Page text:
No matter who you are, or where you are on life’s journey, you are welcome here at University Congregational United Church of Christ. Young, old, sure of your path, or still searching — we invite you to join us in imagining love and justice – as Jesus did – and acting to change the world. We strive to walk in the path of Jesus, and to offer an authentic welcome to everyone who walks through our door. We invite visitors to wear a name-tag from the pew register folder so we may more easily greet you by name.

Our worship service starts at 10 am and includes hymns, prayers, scripture reading and a sermon. It usually lasts about an hour and 15 minutes. More information here.

Children are an important part of our community, and are welcome for all or part or the service. You will be met at the door with a warm handshake and welcome, and our friendly greeters can help direct you and answer your questions.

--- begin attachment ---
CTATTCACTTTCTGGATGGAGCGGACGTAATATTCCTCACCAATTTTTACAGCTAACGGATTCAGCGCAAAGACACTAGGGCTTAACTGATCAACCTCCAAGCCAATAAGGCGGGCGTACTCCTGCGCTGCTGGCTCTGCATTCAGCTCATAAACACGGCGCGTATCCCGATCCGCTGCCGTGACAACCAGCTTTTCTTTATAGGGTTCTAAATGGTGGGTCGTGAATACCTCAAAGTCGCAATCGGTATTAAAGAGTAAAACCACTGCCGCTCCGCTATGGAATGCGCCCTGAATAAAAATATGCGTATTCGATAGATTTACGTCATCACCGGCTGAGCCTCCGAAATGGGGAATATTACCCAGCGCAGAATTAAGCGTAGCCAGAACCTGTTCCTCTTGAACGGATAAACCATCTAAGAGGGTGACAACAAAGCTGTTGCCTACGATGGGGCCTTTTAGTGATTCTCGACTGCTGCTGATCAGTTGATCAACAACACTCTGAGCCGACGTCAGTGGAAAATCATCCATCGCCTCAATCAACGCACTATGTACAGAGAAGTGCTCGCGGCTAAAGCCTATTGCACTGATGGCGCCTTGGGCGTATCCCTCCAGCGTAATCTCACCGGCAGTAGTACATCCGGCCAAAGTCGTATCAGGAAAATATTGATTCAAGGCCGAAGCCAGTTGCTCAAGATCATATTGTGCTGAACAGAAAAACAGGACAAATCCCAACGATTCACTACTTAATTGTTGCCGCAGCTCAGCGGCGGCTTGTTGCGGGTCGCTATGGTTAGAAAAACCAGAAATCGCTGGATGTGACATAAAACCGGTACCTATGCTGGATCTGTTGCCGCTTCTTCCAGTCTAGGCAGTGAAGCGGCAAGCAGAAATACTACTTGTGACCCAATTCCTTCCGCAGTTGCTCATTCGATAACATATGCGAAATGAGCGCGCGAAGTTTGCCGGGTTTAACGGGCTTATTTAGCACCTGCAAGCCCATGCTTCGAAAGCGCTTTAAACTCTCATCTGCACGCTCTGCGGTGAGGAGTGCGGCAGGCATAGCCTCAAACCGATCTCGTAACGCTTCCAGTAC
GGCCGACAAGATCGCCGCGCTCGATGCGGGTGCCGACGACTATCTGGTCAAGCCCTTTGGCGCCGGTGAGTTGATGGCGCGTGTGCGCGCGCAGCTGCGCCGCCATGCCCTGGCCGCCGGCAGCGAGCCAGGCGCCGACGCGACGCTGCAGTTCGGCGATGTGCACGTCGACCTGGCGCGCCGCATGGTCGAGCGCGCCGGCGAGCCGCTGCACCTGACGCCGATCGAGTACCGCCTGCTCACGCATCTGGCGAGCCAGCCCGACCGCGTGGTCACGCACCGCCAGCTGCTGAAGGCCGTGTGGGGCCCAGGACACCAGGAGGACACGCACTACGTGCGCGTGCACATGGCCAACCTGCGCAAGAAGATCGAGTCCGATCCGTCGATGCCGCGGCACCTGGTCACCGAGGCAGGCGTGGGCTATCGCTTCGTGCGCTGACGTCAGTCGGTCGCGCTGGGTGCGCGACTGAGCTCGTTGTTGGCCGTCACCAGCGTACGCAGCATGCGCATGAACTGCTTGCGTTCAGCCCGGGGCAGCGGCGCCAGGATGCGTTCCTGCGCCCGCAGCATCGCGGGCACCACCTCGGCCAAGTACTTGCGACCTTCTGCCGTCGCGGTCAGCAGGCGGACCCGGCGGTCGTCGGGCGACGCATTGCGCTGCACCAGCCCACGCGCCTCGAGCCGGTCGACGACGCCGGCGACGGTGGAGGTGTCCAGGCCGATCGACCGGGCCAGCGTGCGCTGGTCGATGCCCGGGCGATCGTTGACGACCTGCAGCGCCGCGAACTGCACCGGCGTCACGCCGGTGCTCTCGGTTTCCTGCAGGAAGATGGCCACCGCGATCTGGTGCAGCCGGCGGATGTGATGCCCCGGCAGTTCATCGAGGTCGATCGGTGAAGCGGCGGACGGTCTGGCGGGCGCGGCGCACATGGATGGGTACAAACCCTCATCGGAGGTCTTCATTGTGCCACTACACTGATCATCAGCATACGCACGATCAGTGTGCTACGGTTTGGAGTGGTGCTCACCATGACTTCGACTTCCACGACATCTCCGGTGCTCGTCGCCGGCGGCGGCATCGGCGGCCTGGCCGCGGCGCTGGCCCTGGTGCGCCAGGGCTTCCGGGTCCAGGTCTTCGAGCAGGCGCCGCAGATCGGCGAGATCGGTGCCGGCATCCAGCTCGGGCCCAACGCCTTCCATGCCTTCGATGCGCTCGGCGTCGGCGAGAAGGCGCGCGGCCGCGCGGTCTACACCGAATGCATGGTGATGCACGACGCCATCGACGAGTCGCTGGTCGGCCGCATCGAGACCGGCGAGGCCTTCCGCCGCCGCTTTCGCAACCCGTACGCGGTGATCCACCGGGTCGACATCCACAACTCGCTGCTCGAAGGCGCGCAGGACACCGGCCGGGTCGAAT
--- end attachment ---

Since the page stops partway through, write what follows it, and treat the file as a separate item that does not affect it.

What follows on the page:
Wear clothes that you are comfortable in and sit on the main floor or in the balcony - wherever you feel most at ease. We look forward to welcoming you.

UCUCC Parking Map

View for detailed Google Map.

Parking can be a challenge in the University District! Persistence, patience and an early start are keys to success.

UW has free parking on Sundays. Enter the main campus gate at NE 45th and 17th Ave NE and turn left past the toll booth. It's about a three-block walk to the church. The UW Meany Garage at 15th Ave. NE and NE 41st St. is a five-block walk.